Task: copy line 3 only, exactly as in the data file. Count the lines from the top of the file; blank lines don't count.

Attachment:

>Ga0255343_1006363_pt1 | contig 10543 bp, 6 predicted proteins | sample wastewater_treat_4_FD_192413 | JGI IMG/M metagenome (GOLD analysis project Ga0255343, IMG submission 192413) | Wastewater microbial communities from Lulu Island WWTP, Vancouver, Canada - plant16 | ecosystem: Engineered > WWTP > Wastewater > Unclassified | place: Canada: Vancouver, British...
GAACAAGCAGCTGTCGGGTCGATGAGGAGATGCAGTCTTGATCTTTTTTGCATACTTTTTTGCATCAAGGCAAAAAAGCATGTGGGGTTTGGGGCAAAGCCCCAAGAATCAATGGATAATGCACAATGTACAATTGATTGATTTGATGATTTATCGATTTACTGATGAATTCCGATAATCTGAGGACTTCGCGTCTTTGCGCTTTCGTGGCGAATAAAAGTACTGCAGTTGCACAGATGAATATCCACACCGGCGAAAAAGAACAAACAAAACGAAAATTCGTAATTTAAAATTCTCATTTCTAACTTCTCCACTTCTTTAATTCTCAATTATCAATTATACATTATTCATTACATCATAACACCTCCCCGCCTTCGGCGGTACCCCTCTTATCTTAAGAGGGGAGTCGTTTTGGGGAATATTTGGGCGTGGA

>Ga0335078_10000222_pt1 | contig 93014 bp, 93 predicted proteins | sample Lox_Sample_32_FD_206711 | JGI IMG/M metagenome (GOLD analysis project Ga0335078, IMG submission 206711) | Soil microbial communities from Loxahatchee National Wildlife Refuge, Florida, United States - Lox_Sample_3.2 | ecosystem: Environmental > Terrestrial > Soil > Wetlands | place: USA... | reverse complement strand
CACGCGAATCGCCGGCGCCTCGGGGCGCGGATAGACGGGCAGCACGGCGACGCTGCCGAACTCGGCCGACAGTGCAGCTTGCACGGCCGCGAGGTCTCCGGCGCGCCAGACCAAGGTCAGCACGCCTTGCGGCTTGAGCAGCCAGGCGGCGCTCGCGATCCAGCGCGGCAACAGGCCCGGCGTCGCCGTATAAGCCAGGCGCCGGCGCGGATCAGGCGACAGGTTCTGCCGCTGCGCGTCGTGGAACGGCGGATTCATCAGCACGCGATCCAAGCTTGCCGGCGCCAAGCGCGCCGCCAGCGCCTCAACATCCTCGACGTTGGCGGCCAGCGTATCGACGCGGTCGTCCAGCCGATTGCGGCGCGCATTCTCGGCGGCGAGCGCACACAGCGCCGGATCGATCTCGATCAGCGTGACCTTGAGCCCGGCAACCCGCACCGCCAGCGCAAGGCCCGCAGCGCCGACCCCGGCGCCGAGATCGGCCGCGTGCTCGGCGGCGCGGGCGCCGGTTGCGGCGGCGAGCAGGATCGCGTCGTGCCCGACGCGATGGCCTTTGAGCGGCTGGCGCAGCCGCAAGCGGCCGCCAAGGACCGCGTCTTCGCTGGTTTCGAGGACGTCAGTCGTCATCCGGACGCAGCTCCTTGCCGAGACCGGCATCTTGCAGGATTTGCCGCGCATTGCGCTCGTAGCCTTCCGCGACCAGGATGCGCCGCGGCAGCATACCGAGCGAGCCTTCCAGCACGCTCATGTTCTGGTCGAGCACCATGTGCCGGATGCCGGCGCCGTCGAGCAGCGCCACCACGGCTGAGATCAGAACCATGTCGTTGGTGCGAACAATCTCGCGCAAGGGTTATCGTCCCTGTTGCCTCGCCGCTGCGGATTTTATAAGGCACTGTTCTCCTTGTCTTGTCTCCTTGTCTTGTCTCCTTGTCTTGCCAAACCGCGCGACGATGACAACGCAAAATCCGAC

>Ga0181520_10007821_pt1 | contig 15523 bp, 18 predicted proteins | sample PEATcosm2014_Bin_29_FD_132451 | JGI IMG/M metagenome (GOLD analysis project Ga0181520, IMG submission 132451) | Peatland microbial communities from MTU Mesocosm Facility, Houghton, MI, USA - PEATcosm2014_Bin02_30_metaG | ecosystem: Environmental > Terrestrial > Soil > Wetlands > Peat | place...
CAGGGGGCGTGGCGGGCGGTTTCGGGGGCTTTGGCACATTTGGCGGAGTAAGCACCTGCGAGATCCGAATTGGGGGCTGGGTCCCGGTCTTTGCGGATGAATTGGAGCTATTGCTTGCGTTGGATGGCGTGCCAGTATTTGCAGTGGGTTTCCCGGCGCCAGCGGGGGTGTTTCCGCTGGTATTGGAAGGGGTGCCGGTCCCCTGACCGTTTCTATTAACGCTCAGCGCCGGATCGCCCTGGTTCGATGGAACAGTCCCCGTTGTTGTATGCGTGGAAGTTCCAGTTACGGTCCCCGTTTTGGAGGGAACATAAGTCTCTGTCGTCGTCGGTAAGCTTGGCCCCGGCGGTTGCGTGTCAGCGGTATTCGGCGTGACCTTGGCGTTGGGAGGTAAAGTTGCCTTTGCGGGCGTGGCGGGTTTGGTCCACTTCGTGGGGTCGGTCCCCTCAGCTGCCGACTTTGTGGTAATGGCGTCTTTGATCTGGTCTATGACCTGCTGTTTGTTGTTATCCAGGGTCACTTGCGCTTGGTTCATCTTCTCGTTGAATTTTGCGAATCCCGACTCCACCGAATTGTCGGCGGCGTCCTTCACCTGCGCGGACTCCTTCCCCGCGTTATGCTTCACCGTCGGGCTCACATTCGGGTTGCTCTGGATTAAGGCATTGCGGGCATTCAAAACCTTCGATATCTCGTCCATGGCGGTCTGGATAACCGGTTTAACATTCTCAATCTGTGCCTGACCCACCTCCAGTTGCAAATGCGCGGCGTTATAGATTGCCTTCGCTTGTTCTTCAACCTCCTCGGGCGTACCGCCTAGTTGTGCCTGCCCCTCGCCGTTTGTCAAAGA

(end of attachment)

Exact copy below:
>Ga0335078_10000222_pt1 | contig 93014 bp, 93 predicted proteins | sample Lox_Sample_32_FD_206711 | JGI IMG/M metagenome (GOLD analysis project Ga0335078, IMG submission 206711) | Soil microbial communities from Loxahatchee National Wildlife Refuge, Florida, United States - Lox_Sample_3.2 | ecosystem: Environmental > Terrestrial > Soil > Wetlands | place: USA... | reverse complement strand